FOMO: Fear of Missing Out

I went to Nuremberg.  It was the third time I have visited.  And I regret it.

I hope you stuck with me into the second paragraph, because I want to explain.  I don’t regret GOING to Nuremberg.  In fact if you read here and here and here you will know that I love the city and find it’s history fascinating.  Which is a lot considering I have barely even been there.  I regret how I went to Nuremberg.

On my first visit, we stayed for 26 hours.  The second time we were there for 8.  And this time, only 6.  So while I could tell you have been 3 times, I have yet to spend even 48 hours there.  And that is just sad, because Nuremberg deserves so much better.  At the end of the day, there is a love hate relationship between being glad for what I have seen, but being disappointed with how I approached it.  I don’t regret that I have visited, but I regret how.

I won’t claim there is a right or wrong way to travel.  And I’m not here to scold you if your way and my way don’t line up.  But I will share some advice and insight from what I have learned in the last decade of exploring the globe.

FOMO will eat you alive.  And it can drive you to do the wrong things.

It is so easy when traveling to develop a fear of missing out.  Your vacation days are travel dollars are previous, and you want to get the very most out of them.  You look on a map and realize you are “only 1 hour away from [insert city name here], it would be a shame to miss out on going there,” or “who knows if we will ever return to [insert city name here], it be a shame if we didn’t see [every single monument and museum of note].”  Chances are, if you are a traveler, at some point (or many points) something that has crossed your mind.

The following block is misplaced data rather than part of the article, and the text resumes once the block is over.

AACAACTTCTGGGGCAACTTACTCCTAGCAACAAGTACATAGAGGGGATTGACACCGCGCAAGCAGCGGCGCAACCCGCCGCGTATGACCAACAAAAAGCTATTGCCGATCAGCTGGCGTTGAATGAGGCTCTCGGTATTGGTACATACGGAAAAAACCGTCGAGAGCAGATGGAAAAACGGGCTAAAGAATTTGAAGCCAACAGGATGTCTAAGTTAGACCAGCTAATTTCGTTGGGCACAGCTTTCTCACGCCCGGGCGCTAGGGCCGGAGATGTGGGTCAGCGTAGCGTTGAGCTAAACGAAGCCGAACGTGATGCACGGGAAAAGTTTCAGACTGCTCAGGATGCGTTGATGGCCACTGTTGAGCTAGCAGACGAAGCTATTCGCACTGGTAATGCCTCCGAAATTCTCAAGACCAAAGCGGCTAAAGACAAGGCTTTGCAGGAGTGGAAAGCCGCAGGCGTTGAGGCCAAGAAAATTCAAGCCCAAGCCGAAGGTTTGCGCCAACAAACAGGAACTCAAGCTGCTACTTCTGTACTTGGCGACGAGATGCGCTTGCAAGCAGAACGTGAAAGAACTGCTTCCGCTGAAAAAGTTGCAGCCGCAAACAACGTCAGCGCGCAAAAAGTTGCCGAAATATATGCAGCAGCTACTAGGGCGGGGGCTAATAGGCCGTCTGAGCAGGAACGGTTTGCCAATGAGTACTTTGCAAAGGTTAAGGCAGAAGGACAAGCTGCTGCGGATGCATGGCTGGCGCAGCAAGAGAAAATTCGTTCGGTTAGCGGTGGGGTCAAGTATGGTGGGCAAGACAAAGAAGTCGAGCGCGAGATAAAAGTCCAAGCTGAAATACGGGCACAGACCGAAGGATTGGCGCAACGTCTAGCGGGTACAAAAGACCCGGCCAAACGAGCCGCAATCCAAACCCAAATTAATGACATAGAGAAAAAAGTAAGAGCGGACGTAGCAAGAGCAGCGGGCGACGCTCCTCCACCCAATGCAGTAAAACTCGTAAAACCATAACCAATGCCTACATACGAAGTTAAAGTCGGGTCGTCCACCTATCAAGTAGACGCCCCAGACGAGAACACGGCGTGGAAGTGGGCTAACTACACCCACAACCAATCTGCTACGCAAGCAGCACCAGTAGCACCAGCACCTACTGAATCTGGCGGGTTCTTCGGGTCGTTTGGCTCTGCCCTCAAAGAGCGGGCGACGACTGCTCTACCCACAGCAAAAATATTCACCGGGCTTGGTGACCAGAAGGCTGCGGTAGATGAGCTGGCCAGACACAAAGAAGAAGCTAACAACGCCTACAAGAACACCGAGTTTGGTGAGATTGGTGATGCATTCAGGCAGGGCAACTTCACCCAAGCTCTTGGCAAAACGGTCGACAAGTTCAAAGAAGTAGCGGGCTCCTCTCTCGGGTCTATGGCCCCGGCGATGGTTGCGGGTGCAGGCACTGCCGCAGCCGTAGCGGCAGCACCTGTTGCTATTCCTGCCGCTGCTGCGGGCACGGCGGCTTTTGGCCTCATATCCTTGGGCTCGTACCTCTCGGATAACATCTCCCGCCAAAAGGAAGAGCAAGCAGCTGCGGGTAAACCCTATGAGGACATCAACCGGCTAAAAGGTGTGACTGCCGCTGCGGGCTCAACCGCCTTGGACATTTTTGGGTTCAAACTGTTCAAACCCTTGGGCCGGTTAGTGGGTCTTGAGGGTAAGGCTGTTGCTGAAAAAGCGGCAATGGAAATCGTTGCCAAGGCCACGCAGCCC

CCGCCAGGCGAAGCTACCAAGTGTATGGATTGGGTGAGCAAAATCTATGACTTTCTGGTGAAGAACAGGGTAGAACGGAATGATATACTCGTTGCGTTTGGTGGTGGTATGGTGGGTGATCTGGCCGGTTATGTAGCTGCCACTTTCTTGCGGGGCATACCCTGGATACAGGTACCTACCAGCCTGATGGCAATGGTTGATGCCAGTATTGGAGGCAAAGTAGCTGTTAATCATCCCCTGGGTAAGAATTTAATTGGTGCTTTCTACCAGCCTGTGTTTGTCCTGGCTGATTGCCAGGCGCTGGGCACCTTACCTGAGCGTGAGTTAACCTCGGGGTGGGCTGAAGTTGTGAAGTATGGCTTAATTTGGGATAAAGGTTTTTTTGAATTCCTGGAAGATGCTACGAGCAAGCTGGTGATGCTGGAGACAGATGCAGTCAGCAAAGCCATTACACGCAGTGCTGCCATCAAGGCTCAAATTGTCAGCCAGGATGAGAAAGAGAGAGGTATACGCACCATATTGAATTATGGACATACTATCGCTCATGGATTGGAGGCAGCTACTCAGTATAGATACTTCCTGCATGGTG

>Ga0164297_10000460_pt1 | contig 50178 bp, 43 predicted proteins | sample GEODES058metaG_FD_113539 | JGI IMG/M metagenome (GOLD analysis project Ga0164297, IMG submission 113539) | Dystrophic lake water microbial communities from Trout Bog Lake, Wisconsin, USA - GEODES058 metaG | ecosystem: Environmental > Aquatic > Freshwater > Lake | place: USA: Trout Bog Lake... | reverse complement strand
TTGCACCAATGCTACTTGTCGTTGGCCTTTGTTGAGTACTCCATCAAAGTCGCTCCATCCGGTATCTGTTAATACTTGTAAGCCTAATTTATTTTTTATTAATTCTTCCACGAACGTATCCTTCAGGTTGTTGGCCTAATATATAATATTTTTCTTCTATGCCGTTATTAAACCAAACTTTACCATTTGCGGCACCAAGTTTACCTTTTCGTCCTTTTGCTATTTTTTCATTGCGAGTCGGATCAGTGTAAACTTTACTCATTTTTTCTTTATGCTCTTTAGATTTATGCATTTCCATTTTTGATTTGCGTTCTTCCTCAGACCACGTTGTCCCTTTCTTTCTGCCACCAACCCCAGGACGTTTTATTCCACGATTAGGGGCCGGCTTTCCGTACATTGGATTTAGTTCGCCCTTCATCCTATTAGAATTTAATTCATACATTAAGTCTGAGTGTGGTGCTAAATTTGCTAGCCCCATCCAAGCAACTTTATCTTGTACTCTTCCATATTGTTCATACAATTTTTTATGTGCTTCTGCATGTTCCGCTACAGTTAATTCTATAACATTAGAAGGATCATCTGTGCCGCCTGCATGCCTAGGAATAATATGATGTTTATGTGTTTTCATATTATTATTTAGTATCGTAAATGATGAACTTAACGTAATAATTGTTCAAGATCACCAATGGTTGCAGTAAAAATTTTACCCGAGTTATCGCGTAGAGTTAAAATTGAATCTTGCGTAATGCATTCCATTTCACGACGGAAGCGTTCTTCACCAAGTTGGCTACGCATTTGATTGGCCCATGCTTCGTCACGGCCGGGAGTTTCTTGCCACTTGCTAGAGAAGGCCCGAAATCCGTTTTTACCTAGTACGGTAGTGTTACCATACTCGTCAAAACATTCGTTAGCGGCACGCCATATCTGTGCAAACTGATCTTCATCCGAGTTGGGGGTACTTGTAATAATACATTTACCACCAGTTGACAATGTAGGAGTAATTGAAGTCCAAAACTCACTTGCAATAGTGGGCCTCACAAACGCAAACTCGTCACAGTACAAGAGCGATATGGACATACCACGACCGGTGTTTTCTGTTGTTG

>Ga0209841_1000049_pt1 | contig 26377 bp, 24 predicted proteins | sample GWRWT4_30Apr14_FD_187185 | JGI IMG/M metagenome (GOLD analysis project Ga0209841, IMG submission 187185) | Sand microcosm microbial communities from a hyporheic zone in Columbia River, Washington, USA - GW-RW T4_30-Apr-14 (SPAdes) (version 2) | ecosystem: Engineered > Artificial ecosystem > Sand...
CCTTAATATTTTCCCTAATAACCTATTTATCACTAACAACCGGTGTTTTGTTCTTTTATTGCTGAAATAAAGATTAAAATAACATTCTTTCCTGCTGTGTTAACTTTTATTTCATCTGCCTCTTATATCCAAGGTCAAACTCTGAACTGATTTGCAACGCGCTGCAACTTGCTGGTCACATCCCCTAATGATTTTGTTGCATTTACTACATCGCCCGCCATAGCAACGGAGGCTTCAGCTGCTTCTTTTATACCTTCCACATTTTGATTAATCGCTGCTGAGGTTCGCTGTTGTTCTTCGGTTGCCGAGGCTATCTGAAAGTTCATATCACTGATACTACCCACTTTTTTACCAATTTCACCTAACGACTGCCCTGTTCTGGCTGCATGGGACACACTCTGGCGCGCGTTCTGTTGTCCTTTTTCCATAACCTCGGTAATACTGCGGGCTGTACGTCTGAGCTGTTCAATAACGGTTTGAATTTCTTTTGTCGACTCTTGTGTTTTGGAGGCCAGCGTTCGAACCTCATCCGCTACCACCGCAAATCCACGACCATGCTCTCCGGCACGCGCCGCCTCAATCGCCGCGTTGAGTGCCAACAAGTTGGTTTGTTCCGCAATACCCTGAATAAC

So here is what happens.

You lean into saying yes. and yes. and yes. and yes again.  You go town-to-town, spending 1 night in each city.  Spending every evening and morning packing and unpacking.  Spending hours getting lost, only to eat at that one crappy restaurant build for tourists right next to the hotel.  Your precious hours in the city are ticking down as you get oriented.  You make an aggressive plan, causing you to panic or sprint from site-to-site, muttering under your breath about the long lines that are ruining your ability to make it to that one last place before it closes.  And when you don’t, your day has been ruined, or you feel like you have been robbed of something.  Because now you will never see that one thing that was absolutely crucial to visiting [insert location here].

This may seem like an exaggeration, but it’s not far from the truth.  When you say yes to everything a few thing tend to happen:

  • You will always be a tourist, and never a traveller.  Travelling at such a fast pace means you will only ever see the highlights of a place, and rarely get to know the true essence of a town.  You will focus only on the key tourist attractions.  Because you are in such a hurry to see “more” places, you will never fully see any of them.  And that’s a shame.
  • You will feel rushed at every site you do see.  Your patience will be wane, lines will become more frustrating, and crowds more tiring.  You will likely eat bad cafeteria food in museum restaurants, to save time to you can rush to the next location.  The the spontaneous and authentic in between moments and experiences have no place in your day.